Contrary to Ms. Goins' contention that the deputies were unreasonable in not conducting a pat-down search of the men, the deputies actually may have been unreasonable to conduct a pat-down search of the men. Both the United States and Louisiana Constitutions prohibit unreasonable searches. See U.S. Const. amend. IV; La. Const. art. 1 § 5. As a general rule, a warrantless search is per se unreasonable. State v. Strickland, 94-0025, p. 19 (La.11/1/96), 683 So.2d 218, 228. However, a warrantless search may be justified by a specific exception to the warrant requirement, such as the investigatory stop-and-frisk procedure. State v. Moreno, 619 So.2d 62, 65 (La.1993) (citing Terry v. Ohio, 392 U.S. 1, 88 S.Ct. 1868, 20 L.Ed.2d 889 (1968)). Under this procedure, an officer may stop a person in a public place if he reasonably suspects that the person is committing, has committed, or is about to commit an offense. La.C.Cr.P. art. 215.1(A). Once an officer has stopped a person pursuant to art. 215.1(A), he may frisk the outer clothing of the person for a dangerous weapon if the officer reasonably suspects that he is in danger. La.C.Cr.P. art. 215.1(B). Therefore, if the officer does not reasonably suspect that he is in danger, he may not frisk or pat down the person. Nevertheless, the officer may engage the person in conversation. State v. Duplessis, 391 So.2d 1116, 1117 (La.1980). "[T]he police do have the right to engage anyone in conversation, even without reasonable grounds to believe that they have committed a crime." Id.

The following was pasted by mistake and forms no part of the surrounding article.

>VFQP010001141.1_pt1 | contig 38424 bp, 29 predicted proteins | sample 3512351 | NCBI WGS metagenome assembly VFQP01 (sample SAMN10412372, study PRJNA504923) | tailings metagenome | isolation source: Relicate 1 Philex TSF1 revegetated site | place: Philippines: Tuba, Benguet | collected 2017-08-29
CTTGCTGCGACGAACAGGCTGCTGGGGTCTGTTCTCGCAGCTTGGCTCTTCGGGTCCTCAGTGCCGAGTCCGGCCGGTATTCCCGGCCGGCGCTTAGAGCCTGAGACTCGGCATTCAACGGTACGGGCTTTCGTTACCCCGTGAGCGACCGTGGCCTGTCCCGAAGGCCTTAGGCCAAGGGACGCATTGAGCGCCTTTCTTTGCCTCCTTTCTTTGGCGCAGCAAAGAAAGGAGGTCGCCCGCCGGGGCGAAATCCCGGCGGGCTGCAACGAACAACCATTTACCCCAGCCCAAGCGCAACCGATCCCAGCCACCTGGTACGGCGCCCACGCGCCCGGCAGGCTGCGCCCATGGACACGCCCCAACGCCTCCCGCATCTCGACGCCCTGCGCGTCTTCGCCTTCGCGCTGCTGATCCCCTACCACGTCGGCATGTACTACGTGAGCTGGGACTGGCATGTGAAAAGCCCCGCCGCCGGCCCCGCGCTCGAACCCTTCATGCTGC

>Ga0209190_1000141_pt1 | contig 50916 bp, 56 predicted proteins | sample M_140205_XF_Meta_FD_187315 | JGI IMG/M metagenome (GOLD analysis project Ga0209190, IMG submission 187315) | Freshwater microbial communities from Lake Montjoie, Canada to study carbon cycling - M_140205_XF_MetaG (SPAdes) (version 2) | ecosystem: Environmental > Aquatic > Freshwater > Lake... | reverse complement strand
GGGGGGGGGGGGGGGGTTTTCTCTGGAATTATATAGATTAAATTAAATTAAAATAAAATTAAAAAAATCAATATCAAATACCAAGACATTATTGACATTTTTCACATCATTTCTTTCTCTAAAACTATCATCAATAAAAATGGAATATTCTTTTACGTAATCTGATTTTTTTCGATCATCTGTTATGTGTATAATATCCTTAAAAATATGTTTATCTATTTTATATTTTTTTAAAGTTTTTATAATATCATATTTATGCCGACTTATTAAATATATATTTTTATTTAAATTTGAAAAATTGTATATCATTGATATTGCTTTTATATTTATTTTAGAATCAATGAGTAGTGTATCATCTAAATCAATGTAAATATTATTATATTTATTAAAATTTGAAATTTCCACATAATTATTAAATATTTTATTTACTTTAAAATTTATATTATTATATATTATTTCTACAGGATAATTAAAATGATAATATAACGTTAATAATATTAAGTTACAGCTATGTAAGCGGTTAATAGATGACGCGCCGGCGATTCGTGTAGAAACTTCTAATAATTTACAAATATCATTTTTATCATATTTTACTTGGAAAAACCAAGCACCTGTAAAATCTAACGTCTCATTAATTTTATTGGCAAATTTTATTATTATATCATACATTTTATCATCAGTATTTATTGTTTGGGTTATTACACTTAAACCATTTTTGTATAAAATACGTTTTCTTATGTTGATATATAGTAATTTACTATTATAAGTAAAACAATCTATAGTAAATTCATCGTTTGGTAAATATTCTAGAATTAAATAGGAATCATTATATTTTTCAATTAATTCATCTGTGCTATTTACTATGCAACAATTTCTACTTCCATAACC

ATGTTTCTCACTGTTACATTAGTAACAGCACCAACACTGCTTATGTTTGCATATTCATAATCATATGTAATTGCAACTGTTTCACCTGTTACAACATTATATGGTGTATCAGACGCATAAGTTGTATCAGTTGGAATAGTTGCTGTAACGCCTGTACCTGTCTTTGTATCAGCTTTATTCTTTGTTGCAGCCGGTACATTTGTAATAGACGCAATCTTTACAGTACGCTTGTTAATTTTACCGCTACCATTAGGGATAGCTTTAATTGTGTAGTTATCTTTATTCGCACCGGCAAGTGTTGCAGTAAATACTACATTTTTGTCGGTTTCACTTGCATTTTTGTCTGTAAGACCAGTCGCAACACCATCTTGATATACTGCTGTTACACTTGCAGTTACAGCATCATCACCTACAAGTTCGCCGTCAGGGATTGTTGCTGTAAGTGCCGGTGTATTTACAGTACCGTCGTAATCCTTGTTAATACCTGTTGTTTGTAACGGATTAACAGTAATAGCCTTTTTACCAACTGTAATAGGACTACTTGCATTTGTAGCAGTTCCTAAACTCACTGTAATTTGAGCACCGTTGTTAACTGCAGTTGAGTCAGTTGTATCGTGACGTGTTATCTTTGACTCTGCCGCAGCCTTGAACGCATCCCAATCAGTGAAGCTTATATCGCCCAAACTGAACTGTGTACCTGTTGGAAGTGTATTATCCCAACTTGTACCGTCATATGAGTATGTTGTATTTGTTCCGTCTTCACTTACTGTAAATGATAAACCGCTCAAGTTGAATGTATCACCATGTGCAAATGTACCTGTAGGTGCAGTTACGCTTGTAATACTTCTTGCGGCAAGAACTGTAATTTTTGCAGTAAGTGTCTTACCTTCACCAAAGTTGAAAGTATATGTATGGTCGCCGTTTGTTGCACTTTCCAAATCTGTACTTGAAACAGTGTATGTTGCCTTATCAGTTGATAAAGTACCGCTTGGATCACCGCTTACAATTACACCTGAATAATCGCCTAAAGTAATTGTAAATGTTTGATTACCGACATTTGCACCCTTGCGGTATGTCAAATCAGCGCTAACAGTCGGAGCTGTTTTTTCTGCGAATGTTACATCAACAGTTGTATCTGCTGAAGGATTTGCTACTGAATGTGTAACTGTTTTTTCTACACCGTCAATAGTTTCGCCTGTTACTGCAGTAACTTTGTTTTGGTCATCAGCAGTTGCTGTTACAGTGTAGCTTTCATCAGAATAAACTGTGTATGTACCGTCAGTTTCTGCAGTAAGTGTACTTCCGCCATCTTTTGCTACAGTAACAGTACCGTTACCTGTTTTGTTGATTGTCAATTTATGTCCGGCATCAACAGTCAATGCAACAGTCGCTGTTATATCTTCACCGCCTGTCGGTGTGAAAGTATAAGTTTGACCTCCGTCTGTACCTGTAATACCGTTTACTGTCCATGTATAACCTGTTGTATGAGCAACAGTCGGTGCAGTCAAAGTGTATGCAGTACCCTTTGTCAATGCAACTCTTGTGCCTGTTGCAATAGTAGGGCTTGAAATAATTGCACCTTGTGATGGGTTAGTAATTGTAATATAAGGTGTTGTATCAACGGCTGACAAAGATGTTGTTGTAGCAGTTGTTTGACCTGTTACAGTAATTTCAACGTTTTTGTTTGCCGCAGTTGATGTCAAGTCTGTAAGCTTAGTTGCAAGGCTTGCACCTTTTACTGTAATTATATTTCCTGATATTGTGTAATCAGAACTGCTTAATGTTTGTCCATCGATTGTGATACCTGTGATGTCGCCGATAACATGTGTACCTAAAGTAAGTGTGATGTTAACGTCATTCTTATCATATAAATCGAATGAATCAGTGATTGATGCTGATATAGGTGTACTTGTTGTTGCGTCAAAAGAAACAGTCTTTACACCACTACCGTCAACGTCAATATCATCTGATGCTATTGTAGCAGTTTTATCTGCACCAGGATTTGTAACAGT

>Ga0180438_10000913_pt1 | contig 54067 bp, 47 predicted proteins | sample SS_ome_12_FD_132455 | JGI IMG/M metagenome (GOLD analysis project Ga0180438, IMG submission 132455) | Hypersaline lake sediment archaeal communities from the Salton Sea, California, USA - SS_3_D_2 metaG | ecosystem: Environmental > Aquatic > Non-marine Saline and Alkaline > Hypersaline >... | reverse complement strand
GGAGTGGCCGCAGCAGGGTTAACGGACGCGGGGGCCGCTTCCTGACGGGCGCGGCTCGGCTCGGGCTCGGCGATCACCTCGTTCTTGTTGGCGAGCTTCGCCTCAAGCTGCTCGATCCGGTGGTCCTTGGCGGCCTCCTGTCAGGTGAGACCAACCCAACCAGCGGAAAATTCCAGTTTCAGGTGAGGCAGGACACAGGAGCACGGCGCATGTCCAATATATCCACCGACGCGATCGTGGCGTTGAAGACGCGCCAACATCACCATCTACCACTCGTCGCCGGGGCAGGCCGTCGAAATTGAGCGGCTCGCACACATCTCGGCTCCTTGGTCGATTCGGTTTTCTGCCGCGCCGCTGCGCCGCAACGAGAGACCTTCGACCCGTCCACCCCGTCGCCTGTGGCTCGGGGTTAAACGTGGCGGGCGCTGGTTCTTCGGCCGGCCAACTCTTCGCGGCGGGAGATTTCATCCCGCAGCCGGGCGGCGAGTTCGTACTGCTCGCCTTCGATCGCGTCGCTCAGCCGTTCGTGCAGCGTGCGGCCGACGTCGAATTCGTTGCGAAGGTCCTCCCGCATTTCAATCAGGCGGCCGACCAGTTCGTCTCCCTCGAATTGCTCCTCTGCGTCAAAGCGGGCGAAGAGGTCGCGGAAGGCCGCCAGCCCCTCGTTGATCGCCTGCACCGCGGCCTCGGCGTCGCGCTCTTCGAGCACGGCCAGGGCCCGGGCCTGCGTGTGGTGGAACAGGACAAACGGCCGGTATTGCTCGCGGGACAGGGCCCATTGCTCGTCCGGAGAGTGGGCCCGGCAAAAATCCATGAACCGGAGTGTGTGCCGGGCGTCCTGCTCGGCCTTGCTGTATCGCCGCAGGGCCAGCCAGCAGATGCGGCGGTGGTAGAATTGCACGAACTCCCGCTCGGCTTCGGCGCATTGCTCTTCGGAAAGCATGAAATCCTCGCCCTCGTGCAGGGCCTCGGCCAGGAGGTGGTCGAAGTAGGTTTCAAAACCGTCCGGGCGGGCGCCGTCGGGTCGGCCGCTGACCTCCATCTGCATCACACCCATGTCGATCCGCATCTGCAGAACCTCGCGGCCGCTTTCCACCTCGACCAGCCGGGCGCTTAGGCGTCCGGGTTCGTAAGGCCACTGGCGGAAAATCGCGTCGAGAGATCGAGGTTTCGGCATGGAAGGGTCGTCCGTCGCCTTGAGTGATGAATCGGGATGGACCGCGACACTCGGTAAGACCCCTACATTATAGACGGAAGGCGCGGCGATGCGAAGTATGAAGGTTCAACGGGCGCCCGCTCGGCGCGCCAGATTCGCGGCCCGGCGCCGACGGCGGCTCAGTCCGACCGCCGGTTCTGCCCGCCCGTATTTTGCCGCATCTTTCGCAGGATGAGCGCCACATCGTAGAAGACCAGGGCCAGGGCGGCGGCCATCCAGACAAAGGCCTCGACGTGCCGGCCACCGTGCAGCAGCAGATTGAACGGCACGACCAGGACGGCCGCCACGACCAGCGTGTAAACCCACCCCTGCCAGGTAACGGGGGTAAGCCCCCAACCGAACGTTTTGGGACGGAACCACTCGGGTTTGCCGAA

In the instant case, the deputies engaged the men in conversation and the men voluntarily participated. However, whether a frisk would have been reasonable is determined by an objective standard. State v. Dumas, 00-0862, p. 2 (La.5/4/01), 786 So.2d 80, 81. The relevant question is "whether a reasonably prudent man in the circumstances would be warranted in the belief that his safety or that of others was in danger." Id. p. 3-4, 786 So.2d at 81-82 (quoting Terry v. Ohio, 392 U.S. 1, 27, 88 S.Ct. 1868, 1883, 20 L.Ed.2d 889, 909 (1968)). The encounter occurred during daylight hours in a parking lot of what Lt. Baiamonte described as a "[v]ery low crime area." The deputies testified that there were car parts all over, the car's hood was open, and the men truly seemed to be repairing a vehicle. No weapons were visible. Their manner was not nervous or hostile, but instead friendly and cooperative. The men had previous arrests, but no warrants or attachments. As Sgt. Schultz testified, even if the men did have criminal intentions, it would be highly unusual for them to act on their intentions once the deputies knew their identities. In sum, as Lt. Baiamonte testified, the deputies "observed nothing ... that should cause any alarm whatsoever." Given these circumstances, a reasonably prudent man would not be warranted in the belief that his safety or that of others was in danger. Therefore, the deputies had no grounds to conduct a pat-down search of the men, and their decision not to conduct a pat-down search cannot be said to have been unreasonable.